Mango Materials - Using bacteria to convert methane into biodegradable plastics

Mango Materials (http://mangomaterials.com/) is a young company in every sense - see the staff members below!

Mango Materials team
The Mango Materials team

I first came across the company through a genuinely exciting presentation by Dr. Anne Schauer-Giminez, Vice President of Customer Engagement at Mango Materials, (Using biogas to produce high value biodegradable plastic) at the Biocycle Conference in Baltimore, October 2014.

Anne explained how the company - based in the San Francisco Bay Area - had developed a patent-protects process to use bacteria to produce PHB (polyhydroxybutyrate) a type of PHA (polyhydroxyalkanoate) from methane derived from the biogas at an anaerobic digestion (AD) plant or from landfill sites. The PHB is used to produce biodegradable plastic. If co-located at an AD plant the process has the potential to significantly improve the economics of the facility.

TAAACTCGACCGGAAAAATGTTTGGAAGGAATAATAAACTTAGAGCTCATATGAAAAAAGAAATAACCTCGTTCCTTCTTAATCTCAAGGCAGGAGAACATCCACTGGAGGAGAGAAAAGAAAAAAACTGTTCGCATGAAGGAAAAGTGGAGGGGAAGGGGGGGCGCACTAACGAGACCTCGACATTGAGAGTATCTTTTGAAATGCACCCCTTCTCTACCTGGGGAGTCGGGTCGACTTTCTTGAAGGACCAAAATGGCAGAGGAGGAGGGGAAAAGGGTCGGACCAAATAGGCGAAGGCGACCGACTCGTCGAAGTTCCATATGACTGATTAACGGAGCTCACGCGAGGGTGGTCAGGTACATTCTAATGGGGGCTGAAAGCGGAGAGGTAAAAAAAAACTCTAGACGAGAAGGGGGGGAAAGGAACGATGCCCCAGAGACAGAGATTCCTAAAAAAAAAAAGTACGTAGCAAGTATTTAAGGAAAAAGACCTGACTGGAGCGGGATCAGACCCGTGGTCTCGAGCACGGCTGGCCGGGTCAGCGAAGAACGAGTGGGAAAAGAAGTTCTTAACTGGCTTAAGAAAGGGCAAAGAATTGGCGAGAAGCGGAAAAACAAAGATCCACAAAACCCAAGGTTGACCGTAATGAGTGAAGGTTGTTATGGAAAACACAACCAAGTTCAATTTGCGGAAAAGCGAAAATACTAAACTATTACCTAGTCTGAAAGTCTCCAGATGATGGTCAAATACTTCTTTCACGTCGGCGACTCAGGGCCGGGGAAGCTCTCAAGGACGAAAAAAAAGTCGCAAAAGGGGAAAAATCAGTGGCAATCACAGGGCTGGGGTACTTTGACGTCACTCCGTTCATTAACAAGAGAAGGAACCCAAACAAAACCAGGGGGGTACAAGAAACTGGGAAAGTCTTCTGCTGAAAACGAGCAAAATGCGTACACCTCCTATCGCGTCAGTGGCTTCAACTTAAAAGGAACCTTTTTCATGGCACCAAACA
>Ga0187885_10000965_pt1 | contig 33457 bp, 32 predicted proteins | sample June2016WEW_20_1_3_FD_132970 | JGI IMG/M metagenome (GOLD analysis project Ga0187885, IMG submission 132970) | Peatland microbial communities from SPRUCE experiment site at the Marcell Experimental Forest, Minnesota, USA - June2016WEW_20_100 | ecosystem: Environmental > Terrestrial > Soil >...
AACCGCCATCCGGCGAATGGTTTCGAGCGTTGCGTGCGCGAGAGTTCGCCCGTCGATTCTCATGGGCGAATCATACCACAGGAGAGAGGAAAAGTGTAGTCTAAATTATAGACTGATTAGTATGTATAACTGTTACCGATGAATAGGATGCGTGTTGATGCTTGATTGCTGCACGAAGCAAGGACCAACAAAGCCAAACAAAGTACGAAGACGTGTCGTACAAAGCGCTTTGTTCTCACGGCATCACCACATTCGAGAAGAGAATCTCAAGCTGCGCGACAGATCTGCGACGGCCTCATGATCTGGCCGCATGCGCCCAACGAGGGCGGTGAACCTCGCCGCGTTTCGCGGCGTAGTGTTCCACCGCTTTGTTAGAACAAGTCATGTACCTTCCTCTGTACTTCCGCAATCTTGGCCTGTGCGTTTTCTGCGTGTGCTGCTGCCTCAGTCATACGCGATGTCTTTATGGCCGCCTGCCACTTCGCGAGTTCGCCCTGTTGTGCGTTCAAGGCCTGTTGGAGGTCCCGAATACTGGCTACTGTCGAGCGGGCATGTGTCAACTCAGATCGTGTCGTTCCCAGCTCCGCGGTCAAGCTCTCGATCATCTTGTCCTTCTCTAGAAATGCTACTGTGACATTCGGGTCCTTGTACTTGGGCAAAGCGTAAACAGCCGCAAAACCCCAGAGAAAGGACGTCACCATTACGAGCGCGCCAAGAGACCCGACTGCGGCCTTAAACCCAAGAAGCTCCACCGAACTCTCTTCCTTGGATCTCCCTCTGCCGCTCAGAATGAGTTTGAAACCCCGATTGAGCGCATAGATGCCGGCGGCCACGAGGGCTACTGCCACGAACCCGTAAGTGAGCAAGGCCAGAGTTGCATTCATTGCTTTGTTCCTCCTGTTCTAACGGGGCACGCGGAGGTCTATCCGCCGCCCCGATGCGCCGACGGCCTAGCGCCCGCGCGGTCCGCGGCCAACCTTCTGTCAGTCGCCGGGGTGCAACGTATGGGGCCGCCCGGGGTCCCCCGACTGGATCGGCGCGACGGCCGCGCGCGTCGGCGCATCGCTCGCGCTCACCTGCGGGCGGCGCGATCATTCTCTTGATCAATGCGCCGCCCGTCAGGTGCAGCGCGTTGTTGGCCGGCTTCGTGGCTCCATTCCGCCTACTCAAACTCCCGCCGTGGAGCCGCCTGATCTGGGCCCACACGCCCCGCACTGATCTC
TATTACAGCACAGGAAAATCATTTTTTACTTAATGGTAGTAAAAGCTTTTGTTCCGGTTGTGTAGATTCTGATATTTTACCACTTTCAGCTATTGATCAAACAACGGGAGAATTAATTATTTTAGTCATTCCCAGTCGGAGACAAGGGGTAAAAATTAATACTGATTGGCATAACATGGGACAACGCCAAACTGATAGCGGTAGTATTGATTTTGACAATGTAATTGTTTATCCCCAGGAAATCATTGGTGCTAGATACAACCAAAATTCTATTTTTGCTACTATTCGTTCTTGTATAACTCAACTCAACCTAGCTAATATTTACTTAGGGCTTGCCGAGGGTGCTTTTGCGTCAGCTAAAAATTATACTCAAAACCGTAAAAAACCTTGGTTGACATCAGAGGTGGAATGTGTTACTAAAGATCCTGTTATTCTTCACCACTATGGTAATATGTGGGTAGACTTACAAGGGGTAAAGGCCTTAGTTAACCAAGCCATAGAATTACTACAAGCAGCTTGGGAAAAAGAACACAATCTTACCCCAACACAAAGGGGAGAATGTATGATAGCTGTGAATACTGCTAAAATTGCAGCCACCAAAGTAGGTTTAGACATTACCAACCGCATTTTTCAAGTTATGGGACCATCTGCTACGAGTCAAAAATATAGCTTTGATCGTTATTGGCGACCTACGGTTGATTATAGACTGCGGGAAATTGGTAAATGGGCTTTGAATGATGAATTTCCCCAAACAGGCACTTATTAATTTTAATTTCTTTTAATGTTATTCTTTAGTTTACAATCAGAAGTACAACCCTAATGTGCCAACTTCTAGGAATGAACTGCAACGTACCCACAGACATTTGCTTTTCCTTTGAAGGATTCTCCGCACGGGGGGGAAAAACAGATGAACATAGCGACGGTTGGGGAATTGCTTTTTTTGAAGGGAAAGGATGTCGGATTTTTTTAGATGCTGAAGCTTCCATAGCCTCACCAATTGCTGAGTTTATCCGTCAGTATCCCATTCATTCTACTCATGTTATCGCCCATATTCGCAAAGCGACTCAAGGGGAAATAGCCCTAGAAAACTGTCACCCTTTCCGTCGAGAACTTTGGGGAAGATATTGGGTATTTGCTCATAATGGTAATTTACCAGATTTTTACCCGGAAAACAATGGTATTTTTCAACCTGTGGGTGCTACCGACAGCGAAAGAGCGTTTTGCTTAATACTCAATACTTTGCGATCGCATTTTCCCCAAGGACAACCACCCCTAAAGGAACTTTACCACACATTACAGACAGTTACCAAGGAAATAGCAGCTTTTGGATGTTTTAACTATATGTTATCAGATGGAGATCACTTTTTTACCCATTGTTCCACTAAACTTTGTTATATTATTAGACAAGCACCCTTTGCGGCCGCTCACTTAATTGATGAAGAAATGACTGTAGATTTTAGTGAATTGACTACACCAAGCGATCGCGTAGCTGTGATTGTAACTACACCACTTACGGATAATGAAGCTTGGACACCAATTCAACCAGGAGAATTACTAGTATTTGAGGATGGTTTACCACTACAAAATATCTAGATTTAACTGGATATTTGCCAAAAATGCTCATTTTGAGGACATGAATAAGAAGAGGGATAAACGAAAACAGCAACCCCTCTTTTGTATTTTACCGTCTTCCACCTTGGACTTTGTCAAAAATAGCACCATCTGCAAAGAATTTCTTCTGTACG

Pasted Graphic
PHA and PHB

The PHA is accumulated as globules within the cells of the bacteria fed with the methane.

Mango Materials - PHA in bacteria copy
PHA globules within bacteria

The complete, closed-loop process is summarised in the following figure.


Mango Materiasl cycle
The Mango Materials closed-loop process

The process has the advantage of using cheap methane gas to make PHB rather than the more expensive feedstocks used by other processes.

The Mango Materials concept has caught the imagination of many. Molly Morse, CEO of Mango Materials, was recently interviewed by former astronaut Cody Coleman, along with Cyrus Wadia VP of Nike, on the role that both companies can play in the circular economy (http://www.launch.org/videos/we-need-an-ecosystem-of-thinkers-and-solvers-from-unlikely-places).

I think this technology not only finds an excellent use for methane - an important greenhouse gas - by helping to replace non-biodegradable plastics, but can also make us re-think the role of AD facilities. As seen in my last blog on Kilbride Biotech, the biogas produced by anaerobic digestion (methane and carbon dioxide) can be used to make a wide range of products and not just burned to generate electricity.

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